Mary Stuart`s destiny is certainly familiar to many, and in addition, the era of the Tudor dynasty has already been of great interest for numerous composers, writers and even movie companies. Gaetano Donizetti`s tragic opera is a very dramatic adaptation of the story about Mary Stuart, Queen of Scots, and Queen Elizabeth I of England. Even though the original plot is based on historical events, the opera`s central episode is invented – Mary and Elizabeth never met each other, as written by Schiller, although this scene concisely points out interesting hidden dimensions of both their personalities and inner lives.
One of the conveniences of a concert performance is that audience, singers and conductor can (almost) completely dedicate themselves to the music. But the fact that emotions and the basic storyline have to be delivered to the audience still does make it a challenge. The Carinthian Symphony Orchestra is conducted by Giedre Slekyte, Klagenfurt`s first Kapellmeisterin this season, and under her baton the orchestra presents perfect timing, coordination, expression and great tonal beauty. Klagenfurt rarely experiences such sensitive, accurate and singer-friendly conducting. The Latvian lets Donizetti`s belcanto “drive” overflow into the hearts and minds of audience and singers.
The latter, so well supported by the conductor, are, of course, a big part of the evening`s success: Carlos Cardoso, for example, proves himself to a an extraordinarily talented young singer and, even though he does seem slightly “boisterous” at times, the tenor tries to keep up emotional and vocal tension. He truly sings his heart out. Secondly, there is Jisang Ryu, one of the theatre`s ensemble members. His profound bass seems to possess an endless range and leaves the audience hoping for more: for example for an exceptional Sarastro (“The Magic Flute”, Stadttheater Klagenfurt, May, June 2017) and many other big roles of opera literature. Julia Banyai as Anna Kennedy as well as Jihoon Kwon as Sir Cecil prove once again that the Klagenfurt opera chorus possesses high-class solo voices. Then, there is Anush Hovhannisyan, an aspiring young Armenian soprano, singing the title role. The singer, whose career is only in its beginnings, shows she has the potential to sing major roles in big houses. She tries to keep the focus, especially gesturally, throughout the performance and gives a glimpse of her talent for high notes and the immense volume of her voice.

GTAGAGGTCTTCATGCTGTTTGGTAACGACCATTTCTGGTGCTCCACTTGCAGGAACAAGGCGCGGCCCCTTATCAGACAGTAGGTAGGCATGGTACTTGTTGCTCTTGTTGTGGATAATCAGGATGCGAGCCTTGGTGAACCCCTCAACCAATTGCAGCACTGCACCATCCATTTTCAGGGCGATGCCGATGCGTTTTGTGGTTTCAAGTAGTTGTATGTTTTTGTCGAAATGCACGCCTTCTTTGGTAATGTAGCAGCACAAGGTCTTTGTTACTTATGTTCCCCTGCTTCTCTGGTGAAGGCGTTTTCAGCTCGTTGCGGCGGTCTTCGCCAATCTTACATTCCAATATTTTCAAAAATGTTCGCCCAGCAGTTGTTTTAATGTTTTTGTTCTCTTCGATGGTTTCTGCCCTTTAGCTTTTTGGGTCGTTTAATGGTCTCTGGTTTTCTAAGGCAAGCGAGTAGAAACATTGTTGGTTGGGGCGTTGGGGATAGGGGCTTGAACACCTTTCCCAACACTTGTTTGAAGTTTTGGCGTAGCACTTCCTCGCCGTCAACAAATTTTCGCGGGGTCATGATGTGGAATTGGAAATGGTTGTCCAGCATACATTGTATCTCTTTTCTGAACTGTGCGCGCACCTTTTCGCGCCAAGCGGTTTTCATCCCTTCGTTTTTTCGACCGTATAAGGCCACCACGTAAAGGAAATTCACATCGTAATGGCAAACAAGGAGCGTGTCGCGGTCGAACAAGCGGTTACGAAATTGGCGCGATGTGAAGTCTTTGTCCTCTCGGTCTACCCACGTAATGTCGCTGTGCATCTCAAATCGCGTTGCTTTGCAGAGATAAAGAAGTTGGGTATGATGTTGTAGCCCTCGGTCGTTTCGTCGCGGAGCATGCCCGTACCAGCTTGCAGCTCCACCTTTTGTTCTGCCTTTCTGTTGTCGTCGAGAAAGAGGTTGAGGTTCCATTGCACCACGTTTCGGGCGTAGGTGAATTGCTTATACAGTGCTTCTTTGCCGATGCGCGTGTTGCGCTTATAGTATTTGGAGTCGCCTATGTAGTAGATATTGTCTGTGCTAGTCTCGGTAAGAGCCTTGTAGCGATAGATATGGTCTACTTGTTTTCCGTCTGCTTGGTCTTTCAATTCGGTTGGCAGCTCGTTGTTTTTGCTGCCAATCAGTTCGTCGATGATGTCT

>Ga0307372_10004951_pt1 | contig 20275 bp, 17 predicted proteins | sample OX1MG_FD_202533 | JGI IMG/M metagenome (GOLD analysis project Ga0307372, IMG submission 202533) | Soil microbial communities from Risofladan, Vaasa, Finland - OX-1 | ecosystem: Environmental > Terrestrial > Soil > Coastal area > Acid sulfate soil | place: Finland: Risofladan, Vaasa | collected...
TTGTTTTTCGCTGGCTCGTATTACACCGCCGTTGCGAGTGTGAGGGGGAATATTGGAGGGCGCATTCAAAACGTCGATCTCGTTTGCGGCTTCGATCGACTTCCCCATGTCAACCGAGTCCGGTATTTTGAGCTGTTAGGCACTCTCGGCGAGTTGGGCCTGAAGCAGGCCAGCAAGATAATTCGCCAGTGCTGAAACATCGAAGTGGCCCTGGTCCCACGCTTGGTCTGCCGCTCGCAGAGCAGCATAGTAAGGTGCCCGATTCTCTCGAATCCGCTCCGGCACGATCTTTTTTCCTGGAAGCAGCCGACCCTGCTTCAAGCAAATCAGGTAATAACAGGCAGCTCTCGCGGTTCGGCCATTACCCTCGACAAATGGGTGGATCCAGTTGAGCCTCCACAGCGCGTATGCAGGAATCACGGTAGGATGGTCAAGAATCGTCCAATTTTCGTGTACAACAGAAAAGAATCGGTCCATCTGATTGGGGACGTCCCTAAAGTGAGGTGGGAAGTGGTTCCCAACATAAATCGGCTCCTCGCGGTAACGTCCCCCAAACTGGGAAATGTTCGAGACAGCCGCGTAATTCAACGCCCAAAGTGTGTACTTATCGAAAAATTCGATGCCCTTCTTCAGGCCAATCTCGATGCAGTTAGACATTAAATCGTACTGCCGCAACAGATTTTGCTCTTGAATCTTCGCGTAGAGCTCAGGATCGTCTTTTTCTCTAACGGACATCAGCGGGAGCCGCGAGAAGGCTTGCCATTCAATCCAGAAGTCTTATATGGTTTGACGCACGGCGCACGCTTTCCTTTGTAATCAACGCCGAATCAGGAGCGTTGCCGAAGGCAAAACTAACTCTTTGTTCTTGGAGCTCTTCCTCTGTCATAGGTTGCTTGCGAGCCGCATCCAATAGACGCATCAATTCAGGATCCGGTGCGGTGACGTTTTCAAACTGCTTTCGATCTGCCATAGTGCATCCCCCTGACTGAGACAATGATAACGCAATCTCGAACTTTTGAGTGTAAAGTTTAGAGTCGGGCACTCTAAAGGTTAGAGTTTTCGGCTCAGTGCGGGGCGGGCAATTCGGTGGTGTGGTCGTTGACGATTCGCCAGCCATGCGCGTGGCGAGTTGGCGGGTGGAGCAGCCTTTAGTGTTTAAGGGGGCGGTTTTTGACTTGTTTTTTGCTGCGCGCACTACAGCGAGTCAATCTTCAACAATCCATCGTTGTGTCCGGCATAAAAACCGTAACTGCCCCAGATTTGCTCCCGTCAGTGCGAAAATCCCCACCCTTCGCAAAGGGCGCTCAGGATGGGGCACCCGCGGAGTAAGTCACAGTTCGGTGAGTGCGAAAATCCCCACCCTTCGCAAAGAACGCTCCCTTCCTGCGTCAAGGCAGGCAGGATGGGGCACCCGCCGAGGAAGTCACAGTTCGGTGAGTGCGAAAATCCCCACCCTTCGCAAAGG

However, there is one woman who outshines everyone and everything – as soon as Angela Brower (“Elisabetta”) enters the stage, the audience is overwhelmed by the stage presence, the expression and the (vocal and physical) beauty of this mezzo-soprano. Without any forcing, her top notes slice through the orchestra, while the piani and pianissimi are beyond breathtaking. Brower possesses an incredibly wide spectrum of tonal colors, dynamic and emotions, which emphasizes the fact that she is one of the most oustanding young personalities of opera at the moment. Well-deserved standing ovations for a superb opening!